Civil War camp delights fans
The cannon blasts amid shouts from soldiers. Acrid black powder permeates the air and the Union soldiers in their blue, wool uniforms mill about in action. One soldier of the 2nd Battery Light Infantry Unit from Sac County clutches his hand as blood drips from a battle wound.
Ten feet away, a boy in a blue tank top and Nike sneakers covers his ears.
Such was the scene last Friday at Circle Park during the first ever appearance of the Civil War living history program at the Fourth of July Spectacular.
Except of course, there usually isn't blood. Jack McDermott, a reenactor from Schaller, nicked himself on the ordinance rifle, an authentic replica of the cannons used during the Civil War. McDermott had his wound bandaged by Dr. Marvin Roose, the camp's surgeon.
"To be a doctor in 1860, was not held in very high regard," said Roose, from Lake View. Doctors during the Civil War era attended two year medical programs. Military units often elected doctors and sometimes unit musicians took on double duty as nurses.
Roose researched his role for the reenactment thoroughly, as did his wife, Mary, who gave a presentation on women's role in the Civil War, such as taking on the farming or business duties of their enlisted husbands. Contrary to today's fashion standards, women of the 1860's preferred a white complexion, wearing high necklines and gloves.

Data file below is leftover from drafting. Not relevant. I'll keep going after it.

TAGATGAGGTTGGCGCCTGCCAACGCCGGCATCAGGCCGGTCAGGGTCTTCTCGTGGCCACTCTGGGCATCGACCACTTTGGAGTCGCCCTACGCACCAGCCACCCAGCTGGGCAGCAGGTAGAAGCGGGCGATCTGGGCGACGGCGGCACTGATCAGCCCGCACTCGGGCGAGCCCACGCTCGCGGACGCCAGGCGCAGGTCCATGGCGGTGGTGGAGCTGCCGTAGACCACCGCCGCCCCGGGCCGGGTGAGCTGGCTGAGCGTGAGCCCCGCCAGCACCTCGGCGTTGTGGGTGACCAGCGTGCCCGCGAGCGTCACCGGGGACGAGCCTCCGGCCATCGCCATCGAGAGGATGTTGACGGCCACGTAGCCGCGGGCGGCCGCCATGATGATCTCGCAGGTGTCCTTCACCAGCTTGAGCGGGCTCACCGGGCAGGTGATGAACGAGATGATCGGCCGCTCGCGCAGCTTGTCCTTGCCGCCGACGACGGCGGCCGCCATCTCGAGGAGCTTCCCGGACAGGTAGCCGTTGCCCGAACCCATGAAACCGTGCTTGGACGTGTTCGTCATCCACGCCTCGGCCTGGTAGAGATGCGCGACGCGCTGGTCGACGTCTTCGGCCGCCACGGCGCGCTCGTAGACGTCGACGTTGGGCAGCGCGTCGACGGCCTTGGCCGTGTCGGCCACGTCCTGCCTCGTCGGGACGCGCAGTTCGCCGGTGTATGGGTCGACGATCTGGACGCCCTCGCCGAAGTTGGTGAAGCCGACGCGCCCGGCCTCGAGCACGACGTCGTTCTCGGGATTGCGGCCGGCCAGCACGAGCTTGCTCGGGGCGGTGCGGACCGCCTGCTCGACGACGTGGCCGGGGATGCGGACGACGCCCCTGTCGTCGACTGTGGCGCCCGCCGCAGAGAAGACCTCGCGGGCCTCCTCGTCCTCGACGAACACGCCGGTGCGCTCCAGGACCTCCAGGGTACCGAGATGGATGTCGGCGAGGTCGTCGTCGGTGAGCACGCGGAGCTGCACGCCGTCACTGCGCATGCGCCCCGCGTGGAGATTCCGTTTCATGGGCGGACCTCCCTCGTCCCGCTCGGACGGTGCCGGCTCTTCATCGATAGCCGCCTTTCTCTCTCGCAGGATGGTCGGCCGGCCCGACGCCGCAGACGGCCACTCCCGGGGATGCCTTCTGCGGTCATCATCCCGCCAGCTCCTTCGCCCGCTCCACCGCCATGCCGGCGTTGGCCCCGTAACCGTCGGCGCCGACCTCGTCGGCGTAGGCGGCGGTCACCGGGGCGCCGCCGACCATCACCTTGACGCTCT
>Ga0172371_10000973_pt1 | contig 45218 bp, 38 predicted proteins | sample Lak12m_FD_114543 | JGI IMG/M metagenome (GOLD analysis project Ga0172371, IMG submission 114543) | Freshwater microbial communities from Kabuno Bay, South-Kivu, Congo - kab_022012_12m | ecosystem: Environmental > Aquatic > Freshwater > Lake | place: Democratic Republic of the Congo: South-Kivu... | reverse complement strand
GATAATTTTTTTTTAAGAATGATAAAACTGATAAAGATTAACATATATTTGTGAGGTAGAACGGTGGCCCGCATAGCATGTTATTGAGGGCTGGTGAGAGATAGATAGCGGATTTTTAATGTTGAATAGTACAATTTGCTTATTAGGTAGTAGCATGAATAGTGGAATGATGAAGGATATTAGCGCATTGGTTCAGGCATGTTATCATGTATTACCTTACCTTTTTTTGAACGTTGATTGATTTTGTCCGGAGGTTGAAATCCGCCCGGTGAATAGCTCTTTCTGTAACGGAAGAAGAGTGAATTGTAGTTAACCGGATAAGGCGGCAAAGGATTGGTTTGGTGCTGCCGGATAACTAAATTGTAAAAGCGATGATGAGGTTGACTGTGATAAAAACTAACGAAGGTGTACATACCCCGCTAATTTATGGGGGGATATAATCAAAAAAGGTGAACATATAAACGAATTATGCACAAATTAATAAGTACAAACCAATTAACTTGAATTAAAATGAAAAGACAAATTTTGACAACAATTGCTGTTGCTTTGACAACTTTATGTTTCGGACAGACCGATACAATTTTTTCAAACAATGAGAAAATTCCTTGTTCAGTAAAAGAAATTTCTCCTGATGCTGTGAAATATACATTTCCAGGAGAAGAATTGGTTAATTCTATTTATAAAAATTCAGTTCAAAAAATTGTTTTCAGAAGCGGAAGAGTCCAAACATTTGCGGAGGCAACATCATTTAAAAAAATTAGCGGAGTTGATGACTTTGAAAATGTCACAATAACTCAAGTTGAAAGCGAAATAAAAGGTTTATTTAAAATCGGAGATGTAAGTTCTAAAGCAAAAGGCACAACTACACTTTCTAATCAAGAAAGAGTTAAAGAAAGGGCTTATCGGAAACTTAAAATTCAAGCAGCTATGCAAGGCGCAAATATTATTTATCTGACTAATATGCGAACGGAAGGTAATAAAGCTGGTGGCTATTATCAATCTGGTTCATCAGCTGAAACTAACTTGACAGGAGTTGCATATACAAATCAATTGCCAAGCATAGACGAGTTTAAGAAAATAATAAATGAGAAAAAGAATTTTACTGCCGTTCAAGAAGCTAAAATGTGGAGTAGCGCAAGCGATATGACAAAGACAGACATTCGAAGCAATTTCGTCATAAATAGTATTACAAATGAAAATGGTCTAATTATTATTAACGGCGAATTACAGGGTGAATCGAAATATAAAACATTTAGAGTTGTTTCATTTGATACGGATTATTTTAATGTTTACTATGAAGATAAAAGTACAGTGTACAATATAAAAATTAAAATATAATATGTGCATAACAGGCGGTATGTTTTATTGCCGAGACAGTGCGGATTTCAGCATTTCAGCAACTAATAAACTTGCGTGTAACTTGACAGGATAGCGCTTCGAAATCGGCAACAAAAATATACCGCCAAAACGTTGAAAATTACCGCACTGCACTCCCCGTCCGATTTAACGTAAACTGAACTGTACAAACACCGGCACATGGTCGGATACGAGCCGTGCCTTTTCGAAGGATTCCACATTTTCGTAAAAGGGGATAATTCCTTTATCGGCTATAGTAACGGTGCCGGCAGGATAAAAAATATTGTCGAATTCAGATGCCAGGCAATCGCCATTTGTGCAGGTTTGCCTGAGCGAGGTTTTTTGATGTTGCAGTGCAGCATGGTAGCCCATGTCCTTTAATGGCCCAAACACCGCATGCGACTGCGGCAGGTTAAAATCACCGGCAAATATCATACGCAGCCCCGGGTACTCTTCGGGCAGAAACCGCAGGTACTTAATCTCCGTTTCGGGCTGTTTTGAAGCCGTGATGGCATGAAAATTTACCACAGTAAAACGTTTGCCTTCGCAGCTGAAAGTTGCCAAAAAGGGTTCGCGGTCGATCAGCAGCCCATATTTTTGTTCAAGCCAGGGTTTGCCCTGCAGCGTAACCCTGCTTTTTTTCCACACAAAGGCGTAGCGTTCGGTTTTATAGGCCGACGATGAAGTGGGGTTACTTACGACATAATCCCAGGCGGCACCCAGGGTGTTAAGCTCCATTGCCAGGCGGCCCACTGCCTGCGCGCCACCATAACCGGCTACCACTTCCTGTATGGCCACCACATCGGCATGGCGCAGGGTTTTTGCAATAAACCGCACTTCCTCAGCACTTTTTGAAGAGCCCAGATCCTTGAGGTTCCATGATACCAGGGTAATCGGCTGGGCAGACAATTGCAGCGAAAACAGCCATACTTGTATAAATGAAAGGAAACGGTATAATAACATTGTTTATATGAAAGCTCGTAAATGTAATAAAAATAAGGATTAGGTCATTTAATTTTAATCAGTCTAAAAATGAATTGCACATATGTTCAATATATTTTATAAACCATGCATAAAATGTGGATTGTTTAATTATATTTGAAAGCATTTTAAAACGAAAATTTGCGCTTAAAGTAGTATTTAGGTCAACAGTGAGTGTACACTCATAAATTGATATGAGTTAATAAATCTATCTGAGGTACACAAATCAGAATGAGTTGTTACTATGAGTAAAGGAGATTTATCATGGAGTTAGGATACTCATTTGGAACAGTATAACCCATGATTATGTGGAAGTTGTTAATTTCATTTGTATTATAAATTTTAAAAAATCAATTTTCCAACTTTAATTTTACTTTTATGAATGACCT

While many actual Civil War camps did not have women, the 2nd battery reenactment camp is a family operation, said Terry Gerdes, whose wife Sharon and daughter Faith also participate in the unit.
Gerdes said he became involved with the living history camp about ten years ago when he saw the group perform at the Sac County Expo.
"I was drawn to the uniforms," he said. Gerdes talks about camp life in his presentation, pulling out a haversack, a canvas bag coated in tar used to store food. The three primary rations of a Civil War soldier were coffee, salt pork, often eaten raw, and hard tack, a cracker made out of flour and water.
"I like the personal aspect of the soldiers and what they went through," Gerdes said. A history buff, he said he saturated himself in books to learn about the soldiers' camp life.
A carpenter by trade, Gerdes said it helps to be self-employed to be a member of the reenactment camp. They present to at least ten schools in the spring and travel to festivals all over Iowa. He said he was exceptionally impressed with the Storm Lake celebration.
"This is really our best crowd ever," Gerdes said.
Most of the members of the reenactment camp have an avid interest in history, and many have military backgrounds themselves.
Jim Hansen, a Storm Lake resident who helps blast off the cannons, got involved almost ten years ago because he was heavily interested in black rifles. He also has two ancestors who fought in the Civil War, one with the First Infantry in Iowa
Dick Petschauer of Carnavon, who helps with the camp life presentation, served in the army and the navy for a combined 24 years. Out of curiosity, Petschauer became involved with the camp 12 years ago, and soon his wife and two kids joined him.
He said he enjoys telling little bits and pieces of unknown history. Not traditionally a history buff, it was something that grew on him.
"I didn't like history in school, but the military aspect drew me in," Petschauer said. "Maybe it was the uniforms."
He also said a crowd like the one at Storm Lake really makes him appreciative of his hobby.
"Today at an event like this, with the size of the crowd, makes it a lot of fun," he said. "So many people here show an actual interest."